First, I think that’s enough. For our first meeting we discussed a lot of interesting things. It is not all clear while, but do not worry. Skill comes with time. The main thing is not to be lazy and try to do something. In the article I mentioned that ZF is based on the MVC architecture. If you’re scared or have entered a dead end, the words “view”, “controller”, then launch Google and read a basis MVC theory.

That’s all; I hope you enjoyed this tutorial, and thanks for reading! See you in next chapter.

Nick Plekhanov

Hi there! My name is Nick Plekhanov. I'm a passionate web developer and user interface designer from Russia, experienced in PHP, and MySQL along with the beautiful XHTML and CSS under jQuery stuff. I've been doing web development for 3 years. Here, I'll be your PHP coder, sometimes designer, and SEO expert. My own web development blog is coming really soon. If you’d like to connect with me, follow me on Twitter.

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Comments

  1. sarmen says

    i wish this article had better grammar. It was really hard to follow along; but thanks for posting

  2. Artur Ejsmont says

    Good stuff

    Once you get going it can be worth to stop for a moment and have a think where do things go? how to separate concerns? how to decouple the layers and identify rules of what should be done and in which place.

  3. Rajeev says

    Hi ,

    i have followed your steps,
    I got this error:

    Fatal error: Uncaught exception ‘Zend_Controller_Exception’ with message ‘Invalid controller specified (error)0′ in C:xampphtdocszendrajapplicationlibraryZendControllerPluginBroker.php:337 Stack trace: #0 C:xampphtdocszendrajapplicationlibraryZendControllerFront.php(965): Zend_Controller_Plugin_Broker->postDispatch(Object(Zend_Controller_Request_Http)) #1 C:xampphtdocszendrajindex.php(15): Zend_Controller_Front->dispatch() #2 {main} thrown in C:xampphtdocszendrajapplicationlibraryZendControllerPluginBroker.php on line 337

    can u please help me in it?

    • says

      Hi, I’m not sure the author of this guide can answer your question since we’re no longer in contact with him. I suggest you post this problem on Stackoverflow and other QnA sites for webdevelopers. I’m sure you’ll get fast feedback.

  4. r-benTahir says

    now i got the idea how thing goes under the hood.. very well explained.. thumbs up for this.. now i think zend should come with the smarty.. hell it will make things lot easier.. regards. :-)

  5. says

    Any reason you are not using 1.10? 1.11 is right around the corner. Also after 1.8, ZF started using Zend_Application_Bootstrap to help get your application loaded, which would be much easier for noobs, instead of writing all this custom code in your index.php.

  6. Dave says

    oops, I cannot type the signs it ends with. Anyway, looks like there is an error in your html.

  7. Dave says

    So, does this mean your manually generated structure looks the same like the auto-generated structure by zf?

    btw: by the way: Your directory structure looks like it is one level only, and it ends with </li … so there might be a coding error in your html.

  8. oscar B. says

    Hi, Excellent tutorial (i will read the 2nd part in a few momements :).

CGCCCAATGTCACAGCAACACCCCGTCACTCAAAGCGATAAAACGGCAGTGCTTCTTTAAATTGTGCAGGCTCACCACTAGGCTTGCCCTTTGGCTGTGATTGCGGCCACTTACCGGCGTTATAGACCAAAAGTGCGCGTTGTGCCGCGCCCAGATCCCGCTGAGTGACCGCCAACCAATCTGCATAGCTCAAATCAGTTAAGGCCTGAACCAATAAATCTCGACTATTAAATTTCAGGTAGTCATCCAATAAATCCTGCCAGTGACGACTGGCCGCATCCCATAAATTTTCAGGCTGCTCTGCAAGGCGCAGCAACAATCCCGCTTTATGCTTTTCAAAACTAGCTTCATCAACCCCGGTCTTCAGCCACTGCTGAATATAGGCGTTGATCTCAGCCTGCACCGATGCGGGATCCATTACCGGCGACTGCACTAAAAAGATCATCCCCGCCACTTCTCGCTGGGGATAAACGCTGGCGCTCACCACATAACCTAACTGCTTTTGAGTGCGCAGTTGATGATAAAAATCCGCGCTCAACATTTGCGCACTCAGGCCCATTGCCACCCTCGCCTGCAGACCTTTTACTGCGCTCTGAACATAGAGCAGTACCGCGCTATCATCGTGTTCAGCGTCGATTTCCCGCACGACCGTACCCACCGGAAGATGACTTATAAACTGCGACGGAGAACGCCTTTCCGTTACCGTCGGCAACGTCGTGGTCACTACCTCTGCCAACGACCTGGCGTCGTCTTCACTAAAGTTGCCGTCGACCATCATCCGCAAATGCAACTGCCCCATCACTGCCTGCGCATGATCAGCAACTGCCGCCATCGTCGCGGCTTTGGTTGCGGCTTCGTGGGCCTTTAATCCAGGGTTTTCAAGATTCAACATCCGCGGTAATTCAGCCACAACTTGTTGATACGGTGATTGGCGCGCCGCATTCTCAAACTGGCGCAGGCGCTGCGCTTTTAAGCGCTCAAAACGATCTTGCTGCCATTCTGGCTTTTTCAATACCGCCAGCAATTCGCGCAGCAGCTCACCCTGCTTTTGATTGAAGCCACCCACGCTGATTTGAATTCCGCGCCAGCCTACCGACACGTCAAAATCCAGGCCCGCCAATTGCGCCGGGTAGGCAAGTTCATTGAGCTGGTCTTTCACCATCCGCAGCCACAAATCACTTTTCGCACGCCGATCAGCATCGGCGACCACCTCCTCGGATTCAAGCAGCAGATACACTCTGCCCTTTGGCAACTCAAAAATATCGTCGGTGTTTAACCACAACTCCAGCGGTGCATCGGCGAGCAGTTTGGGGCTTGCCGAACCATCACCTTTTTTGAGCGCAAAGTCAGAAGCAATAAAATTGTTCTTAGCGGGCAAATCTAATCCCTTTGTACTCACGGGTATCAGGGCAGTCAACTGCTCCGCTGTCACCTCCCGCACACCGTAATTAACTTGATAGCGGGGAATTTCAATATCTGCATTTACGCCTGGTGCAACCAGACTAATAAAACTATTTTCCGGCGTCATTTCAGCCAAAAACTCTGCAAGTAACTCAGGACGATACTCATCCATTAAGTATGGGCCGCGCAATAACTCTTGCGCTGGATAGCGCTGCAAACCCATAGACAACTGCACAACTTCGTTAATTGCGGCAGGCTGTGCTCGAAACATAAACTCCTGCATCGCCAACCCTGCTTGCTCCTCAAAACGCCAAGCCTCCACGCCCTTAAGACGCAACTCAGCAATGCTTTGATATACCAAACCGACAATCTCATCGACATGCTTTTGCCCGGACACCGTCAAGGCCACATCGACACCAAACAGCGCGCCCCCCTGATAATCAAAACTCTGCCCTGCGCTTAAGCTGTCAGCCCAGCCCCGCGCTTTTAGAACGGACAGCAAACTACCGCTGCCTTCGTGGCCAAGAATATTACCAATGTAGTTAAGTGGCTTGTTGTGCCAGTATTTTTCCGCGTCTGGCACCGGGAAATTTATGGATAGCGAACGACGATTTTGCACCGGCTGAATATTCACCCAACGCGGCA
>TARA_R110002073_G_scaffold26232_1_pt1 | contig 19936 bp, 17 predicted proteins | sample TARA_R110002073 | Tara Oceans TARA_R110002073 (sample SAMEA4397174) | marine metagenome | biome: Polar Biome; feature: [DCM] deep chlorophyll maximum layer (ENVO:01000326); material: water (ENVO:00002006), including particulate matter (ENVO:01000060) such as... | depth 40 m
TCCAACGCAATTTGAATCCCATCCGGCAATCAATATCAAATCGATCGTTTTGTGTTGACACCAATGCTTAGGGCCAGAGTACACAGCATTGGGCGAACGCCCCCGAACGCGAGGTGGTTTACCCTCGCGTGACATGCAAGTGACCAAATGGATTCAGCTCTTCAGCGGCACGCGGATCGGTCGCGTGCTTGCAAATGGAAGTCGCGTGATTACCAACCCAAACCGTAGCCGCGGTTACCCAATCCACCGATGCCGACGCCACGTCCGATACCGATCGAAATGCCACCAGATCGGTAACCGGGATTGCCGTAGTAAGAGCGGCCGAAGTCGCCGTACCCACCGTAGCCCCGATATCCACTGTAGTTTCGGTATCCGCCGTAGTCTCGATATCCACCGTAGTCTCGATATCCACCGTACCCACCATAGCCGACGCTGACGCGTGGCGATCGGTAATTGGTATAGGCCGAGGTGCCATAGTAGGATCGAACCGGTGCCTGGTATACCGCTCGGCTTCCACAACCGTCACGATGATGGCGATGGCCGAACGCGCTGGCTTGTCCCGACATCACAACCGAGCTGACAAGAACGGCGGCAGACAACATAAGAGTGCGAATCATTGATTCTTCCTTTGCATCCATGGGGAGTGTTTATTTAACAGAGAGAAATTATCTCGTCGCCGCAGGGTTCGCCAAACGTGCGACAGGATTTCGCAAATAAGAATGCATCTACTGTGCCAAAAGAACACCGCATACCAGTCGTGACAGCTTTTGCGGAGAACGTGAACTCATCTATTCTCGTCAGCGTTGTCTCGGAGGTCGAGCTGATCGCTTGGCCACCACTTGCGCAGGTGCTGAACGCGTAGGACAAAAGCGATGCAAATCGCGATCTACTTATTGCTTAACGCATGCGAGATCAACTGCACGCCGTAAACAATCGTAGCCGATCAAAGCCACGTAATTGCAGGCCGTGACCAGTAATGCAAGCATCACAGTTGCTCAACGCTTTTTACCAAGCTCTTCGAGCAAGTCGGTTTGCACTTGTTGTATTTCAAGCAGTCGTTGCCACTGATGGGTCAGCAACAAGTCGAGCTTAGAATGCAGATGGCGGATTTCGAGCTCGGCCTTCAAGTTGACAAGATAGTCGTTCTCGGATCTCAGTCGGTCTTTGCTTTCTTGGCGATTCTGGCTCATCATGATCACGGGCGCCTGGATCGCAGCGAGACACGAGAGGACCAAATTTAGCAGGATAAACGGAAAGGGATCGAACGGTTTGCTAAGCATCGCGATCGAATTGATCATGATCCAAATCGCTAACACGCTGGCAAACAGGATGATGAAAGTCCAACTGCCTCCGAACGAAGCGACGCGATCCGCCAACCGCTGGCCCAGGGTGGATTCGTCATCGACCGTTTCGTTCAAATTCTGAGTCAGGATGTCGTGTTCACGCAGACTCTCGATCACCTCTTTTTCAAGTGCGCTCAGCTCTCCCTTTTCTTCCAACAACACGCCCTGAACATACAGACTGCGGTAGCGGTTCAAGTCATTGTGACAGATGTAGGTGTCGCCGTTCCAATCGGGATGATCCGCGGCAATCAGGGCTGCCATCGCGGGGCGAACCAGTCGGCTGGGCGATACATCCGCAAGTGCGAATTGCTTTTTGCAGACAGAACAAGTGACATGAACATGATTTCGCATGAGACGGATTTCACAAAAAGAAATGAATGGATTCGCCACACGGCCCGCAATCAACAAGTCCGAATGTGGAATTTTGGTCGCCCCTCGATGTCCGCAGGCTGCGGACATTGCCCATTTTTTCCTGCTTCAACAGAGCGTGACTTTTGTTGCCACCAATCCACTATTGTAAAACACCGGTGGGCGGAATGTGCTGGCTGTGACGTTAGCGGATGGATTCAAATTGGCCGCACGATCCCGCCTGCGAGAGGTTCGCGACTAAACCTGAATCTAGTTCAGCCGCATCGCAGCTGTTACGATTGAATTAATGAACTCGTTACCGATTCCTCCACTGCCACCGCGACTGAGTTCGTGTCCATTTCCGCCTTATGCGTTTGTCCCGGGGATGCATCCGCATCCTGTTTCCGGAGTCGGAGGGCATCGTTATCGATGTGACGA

Im currently trying to learn Symfony. What do you think of it? I would appreciate your guidance!

  9. Rahul says

    i would hire a professional to do all that to me , haha , i didn’t actually have time recently to learn these kind of things , i know it make sense and it really helps , but may be soon i will !! :)) thank You

  10. says

    I don’t use to do these stuffs manually . We have the zf command line from 1.8 onwards . So why do we want to mess with all :) .
    The things that you have done can be done via

    $zf create project

    The default structure and the error controller and all will be done :) .
    Need to create another controller ?
    $zf create controller

    Need to create another action ?
    $zf create action

    Like so and so :) .

    • Nick Plekhanov says

      Thanks. Good addition Hari K T – I totally agree!
      Just wanted to show how to do things without them ;)

      • Gopal Aggarwal says

        Actually Nick, I think the tutorial would have been better for beginners if we used the command line tool. And this manual process could have been something of an extra, for the motivated reader to understand in more detail.

  11. says

    “Resource-intensive. (…) I have (…) seen more than one hosting provider that would kick the bucket from ZF” – well, that makes it even more odd that provider 1&1 is -to my knowledge- offering Zend framework within their shared hosting environment. Has anyone experience with ZF on 1&1 shared hosting servers? Last time i looked, they themselves didn’t offer much/any documentation on the subject. So if anyone could point to a decent “Hello World using Zend framework on 1&1 servers” tutorial that would be much appreciated.

  12. Nick Plekhanov says

    Looking forward to your feedback, comments, and opinions on what should i do to improve my article’s usefulness for you my friends.

    Thanks

  13. Mia Lazar says

    I like PHP frameworks but ZEND looks for me much more complicated until now, thanks.

  14. says

    Thank you so much for this.

    I was looking for an article just like this about 3 weeks ago, and now I’ve found it!!

    Better late than never :-)